PRL-1 and PRL-2 mRNA was detected in all 100 effusions and 27 solid metastases and in 56/57 primary carcinomas (Figures 1A, B). PRL-3 mRNA was detected in all effusions and solid metastases and in 53/57 primary carcinomas (Figure 1C). PRL-3 protein was found in 86/97 effusions, 33/41 primary carcinomas and 16/19 solid metastases (Figure 1D). Comparative analysis of expression levels obtained in quantitative analysis of band size and intensity showed significantly higher PRL-1 mRNA expression in effusions compared to solid tumors (p < 0.001; Figure 1E). PRL-2 and PRL-3 mRNA and PRL-3 protein expression was comparable at all anatomic sites (p > 0.05; data not shown). Additionally, PRL-1 and PRL-2 mRNA expression was significantly higher in pleural compared to peritoneal effusions (p = 0.001 for both; Figure 1F), with a similar trend for PRL-3 mRNA (p = 0.085) and PRL-3 protein (p = 0.054).
3.2. The Clinical Significance of PRL Enzyme Expression
PRL mRNA and PRL-3 protein expression levels were analyzed for association with clinicopathologic parameters. No significant associations were observed between PRL mRNA expression and chemotherapy status, patient age, histological grade, FIGO stage, residual disease volume or response to chemotherapy at diagnosis or first disease recurrence. However, PRL-3 protein expression was higher in pre-chemotherapy compared to post-chemotherapy effusions (p = 0.003), a finding that was significantly related to previous treatment with platinum agents (p = 0.024), but was only as a trend with respect to paclitaxel treatment (p = 0.056). PRL-3 protein expression was unrelated to the other clinicopathologic parameters (p > 0.05).
Survival data were available for 49 of the 57 patients with primary OC. The follow-up period for these patients ranged from 3–91 months (mean = 32 months, median = 31 months). At last follow-up, 20 patients were alive without disease, eight were alive with disease and 20 were dead of disease. One patient was lost to follow-up. PFS ranged from 0-65 months (mean = 16 months, median = 10 months). PRL1-3 mRNA and PRL-3 protein expression in primary OC were unrelated to OS or PFS in this cohort (p > 0.05; data not shown).
Survival data were available for all 90 patients with OC effusions. The follow-up period for these patients ranged from 1–105 months (mean = 34 months, median = 27 months). At last follow-up, one patient was alive without disease, one was alive with disease and 87 were dead of disease. One patient died of unrelated causes. PFS ranged from 0–82 months (mean = 8 months, median = 5 months). In univariate survival analysis of the entire cohort, higher PRL-2 mRNA expression was associated with longer OS (p = 0.032; Figure 2A), with a similar trend for PRL-1 (p = 0.107) and PRL3 protein (p = 0.105). PRL-3 mRNA expression was unrelated to survival.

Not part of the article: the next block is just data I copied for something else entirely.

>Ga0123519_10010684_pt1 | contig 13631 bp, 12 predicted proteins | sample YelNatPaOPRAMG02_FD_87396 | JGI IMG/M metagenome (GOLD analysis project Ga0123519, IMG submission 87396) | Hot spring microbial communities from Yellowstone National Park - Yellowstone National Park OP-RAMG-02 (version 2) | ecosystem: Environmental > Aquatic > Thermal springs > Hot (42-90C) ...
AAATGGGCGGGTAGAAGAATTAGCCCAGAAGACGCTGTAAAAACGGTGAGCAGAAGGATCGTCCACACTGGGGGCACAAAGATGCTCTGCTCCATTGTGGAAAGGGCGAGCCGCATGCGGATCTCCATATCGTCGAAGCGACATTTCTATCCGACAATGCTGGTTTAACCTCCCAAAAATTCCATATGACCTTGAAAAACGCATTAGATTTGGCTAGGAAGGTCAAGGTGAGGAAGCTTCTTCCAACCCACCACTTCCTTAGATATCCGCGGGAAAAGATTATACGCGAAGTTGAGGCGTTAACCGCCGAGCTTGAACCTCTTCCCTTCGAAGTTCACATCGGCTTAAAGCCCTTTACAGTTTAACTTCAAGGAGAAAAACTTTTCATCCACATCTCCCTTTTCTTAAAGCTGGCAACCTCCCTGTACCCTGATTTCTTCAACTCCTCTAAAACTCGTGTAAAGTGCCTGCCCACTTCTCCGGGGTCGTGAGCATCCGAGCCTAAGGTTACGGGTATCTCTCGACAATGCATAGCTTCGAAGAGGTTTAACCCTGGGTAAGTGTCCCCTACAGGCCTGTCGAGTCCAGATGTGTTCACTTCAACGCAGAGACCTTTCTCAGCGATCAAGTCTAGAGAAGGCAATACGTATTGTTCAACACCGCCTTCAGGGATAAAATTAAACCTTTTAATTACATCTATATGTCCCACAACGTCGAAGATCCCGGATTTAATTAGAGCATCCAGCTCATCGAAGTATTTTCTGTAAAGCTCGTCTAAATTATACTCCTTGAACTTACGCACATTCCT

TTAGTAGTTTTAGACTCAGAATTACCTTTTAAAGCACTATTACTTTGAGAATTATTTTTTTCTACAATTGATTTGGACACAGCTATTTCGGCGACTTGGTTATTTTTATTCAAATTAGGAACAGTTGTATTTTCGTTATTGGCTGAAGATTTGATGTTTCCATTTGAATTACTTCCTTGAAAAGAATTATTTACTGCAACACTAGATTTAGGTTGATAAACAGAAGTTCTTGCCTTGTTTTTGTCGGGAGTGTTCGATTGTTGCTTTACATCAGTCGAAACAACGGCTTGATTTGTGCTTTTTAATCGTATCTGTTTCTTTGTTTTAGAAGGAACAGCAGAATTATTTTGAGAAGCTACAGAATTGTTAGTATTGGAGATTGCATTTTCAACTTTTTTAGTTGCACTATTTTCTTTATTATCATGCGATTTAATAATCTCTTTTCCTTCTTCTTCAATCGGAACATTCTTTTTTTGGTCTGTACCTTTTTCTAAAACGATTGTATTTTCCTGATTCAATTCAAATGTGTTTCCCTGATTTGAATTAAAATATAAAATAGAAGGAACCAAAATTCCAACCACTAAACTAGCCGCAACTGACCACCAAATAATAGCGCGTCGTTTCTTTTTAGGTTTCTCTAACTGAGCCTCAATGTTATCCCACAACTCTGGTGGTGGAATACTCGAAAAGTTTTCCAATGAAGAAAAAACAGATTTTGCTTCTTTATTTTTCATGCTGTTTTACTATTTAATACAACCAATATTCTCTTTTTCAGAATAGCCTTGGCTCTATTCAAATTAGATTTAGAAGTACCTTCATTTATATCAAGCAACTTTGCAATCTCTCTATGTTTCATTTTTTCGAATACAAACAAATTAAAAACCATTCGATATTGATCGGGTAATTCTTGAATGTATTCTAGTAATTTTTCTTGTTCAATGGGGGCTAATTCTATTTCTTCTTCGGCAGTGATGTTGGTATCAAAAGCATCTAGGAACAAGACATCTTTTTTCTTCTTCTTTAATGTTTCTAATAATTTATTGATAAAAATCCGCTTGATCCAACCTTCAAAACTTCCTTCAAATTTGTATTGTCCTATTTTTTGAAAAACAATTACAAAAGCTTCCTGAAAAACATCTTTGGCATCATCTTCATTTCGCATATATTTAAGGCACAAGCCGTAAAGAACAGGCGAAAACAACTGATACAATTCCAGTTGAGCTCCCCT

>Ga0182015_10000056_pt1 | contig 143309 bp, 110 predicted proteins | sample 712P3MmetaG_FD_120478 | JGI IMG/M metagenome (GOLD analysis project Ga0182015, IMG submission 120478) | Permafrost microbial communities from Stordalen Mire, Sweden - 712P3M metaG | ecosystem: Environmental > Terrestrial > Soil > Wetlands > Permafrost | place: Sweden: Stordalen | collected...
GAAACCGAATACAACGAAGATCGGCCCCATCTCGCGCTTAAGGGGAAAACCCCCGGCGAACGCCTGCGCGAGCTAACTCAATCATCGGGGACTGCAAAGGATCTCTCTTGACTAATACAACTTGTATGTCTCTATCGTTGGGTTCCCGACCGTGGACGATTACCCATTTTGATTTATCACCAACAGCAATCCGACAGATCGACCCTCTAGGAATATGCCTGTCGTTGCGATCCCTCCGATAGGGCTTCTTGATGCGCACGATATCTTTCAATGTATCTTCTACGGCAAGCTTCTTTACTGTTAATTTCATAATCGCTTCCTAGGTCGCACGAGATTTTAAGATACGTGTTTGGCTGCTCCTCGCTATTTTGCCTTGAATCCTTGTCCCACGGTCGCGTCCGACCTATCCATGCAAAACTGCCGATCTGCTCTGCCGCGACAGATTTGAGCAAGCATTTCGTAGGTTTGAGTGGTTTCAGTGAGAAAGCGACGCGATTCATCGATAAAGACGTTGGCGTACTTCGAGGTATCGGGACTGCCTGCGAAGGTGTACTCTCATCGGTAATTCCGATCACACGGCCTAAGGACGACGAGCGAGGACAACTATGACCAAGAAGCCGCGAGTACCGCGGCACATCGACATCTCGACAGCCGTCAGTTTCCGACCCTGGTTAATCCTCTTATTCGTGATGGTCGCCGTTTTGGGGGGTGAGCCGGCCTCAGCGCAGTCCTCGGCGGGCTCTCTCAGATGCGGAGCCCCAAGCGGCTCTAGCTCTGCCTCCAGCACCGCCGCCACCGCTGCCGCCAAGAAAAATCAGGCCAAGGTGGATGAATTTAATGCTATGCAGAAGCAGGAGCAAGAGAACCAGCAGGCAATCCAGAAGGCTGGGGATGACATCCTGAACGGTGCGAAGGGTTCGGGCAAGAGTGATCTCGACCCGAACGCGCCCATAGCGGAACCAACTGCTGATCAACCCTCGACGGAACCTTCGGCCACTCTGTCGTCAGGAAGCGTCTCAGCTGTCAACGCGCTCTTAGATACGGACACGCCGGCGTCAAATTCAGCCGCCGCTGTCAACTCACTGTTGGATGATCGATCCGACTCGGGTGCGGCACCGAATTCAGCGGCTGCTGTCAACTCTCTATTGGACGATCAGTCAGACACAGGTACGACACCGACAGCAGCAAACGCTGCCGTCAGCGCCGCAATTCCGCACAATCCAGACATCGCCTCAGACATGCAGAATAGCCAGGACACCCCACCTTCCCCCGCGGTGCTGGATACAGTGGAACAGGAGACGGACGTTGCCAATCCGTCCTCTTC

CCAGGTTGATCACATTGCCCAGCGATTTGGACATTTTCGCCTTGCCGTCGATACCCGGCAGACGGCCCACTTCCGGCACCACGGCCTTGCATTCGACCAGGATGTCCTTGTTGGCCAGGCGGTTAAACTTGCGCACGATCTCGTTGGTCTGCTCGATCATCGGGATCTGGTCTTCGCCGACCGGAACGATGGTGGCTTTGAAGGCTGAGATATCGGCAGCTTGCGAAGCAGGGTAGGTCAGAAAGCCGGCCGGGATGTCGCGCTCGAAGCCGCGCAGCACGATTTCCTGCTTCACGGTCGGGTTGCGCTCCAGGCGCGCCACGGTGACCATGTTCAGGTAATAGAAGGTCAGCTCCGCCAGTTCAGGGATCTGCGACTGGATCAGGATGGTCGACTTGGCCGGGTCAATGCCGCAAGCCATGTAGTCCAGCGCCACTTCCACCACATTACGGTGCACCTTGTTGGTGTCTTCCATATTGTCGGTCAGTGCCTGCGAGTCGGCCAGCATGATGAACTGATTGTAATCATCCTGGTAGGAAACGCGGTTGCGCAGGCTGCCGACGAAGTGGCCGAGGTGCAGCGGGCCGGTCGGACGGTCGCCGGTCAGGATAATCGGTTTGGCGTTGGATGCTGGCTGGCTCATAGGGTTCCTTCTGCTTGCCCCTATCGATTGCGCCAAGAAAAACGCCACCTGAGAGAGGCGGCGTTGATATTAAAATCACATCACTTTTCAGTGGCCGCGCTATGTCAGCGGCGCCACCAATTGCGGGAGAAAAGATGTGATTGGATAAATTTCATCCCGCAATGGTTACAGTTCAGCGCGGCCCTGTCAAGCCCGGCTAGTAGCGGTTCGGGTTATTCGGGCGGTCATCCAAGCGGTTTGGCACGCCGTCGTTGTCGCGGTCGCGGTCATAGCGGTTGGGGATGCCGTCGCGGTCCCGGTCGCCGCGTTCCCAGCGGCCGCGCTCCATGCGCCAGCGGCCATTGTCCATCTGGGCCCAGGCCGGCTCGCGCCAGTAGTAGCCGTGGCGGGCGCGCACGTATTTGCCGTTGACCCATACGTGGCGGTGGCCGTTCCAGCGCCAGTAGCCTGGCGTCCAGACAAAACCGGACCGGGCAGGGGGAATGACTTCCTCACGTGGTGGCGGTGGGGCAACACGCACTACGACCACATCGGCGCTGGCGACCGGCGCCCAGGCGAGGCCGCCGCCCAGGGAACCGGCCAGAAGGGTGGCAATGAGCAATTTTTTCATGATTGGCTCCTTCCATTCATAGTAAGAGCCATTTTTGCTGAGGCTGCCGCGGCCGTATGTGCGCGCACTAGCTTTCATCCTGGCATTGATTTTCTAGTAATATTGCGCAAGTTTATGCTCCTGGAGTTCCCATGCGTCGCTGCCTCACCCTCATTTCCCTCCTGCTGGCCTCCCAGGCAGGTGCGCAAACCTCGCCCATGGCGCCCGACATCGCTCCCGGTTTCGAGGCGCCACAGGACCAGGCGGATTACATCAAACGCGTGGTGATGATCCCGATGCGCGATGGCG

In univariate survival analysis of patients with primary diagnosis pre-chemotherapy effusions, higher levels of both PRL-1 and PRL-2 mRNA were significantly associated with longer OS (p = 0.022 and p = 0.02, respectively; Figures 2B,C), with a similar trend for PRL-3 (p = 0.093). PRL3 protein expression was unrelated to survival (p > 0.05).
In univariate survival analysis of patients with disease recurrence post-chemotherapy effusions, none of the studied molecules was significantly associated with OS.
PRL expression in effusions was unrelated to PFS in any of these patient groups.
Multivariate Cox analysis of OS was performed for the entire effusion cohort, as well as for patients with primary diagnosis effusions. The parameters entered into the former analysis consisted of PRL-1 and PRL-2 mRNA expression, PRL-3 protein expression and the two clinical parameters that were significantly associated with OS in univariate analysis, response to chemotherapy at diagnosis (p < 0.001) and at first disease recurrence (p = 0.001). Only chemoresponse at diagnosis (p = 0.009) and at first disease recurrence (p = 0.001) was an independent prognostic marker.
The parameters entered in the multivariate Cox analysis of OS for patients with primary diagnosis effusions consisted of PRL-1, PRL-2 and PRL-3 mRNA expression, as well as residual disease volume (p = 0.163) and response to chemotherapy at diagnosis (p = 0.004) and at first disease recurrence (p = 0.021). Similarly to the entire cohort, only chemoresponse at diagnosis (p = 0.016) and at first disease recurrence (p = 0.01) was an independent prognostic marker.
3.3. PRL-3 Regulation
The molecular mechanism and regulation of PRL-3 is not clear yet. It has been suggested to be involved in several intracellular pathways regulating cellular proliferation and tumor dissemination. Our previous studies have shown a direct correlation between cellular phosphatases and laminin signaling in malignant melanoma . Therefore, we examined the effect of exogenous laminin on the expression of PRL-3 protein in OC cells in vitro. Our results show a significant dose-dependent expression of PRL-3 in response to exogenous laminin (Figure 3A). In previous studies, we have shown that laminin signaling involves activation of phospholipase D (PLD) enzymes [25,26]. We repeated the experiments in the presence of primary and secondary alcohol, known modulators of PLD signal transduction. Indeed, 1-propanol inhibited the laminin-induced PRL-3 protein expression while 2-propanol did not show any effect on the expression of the protein, indicating the involvement of PLD in this process (Figure 3B).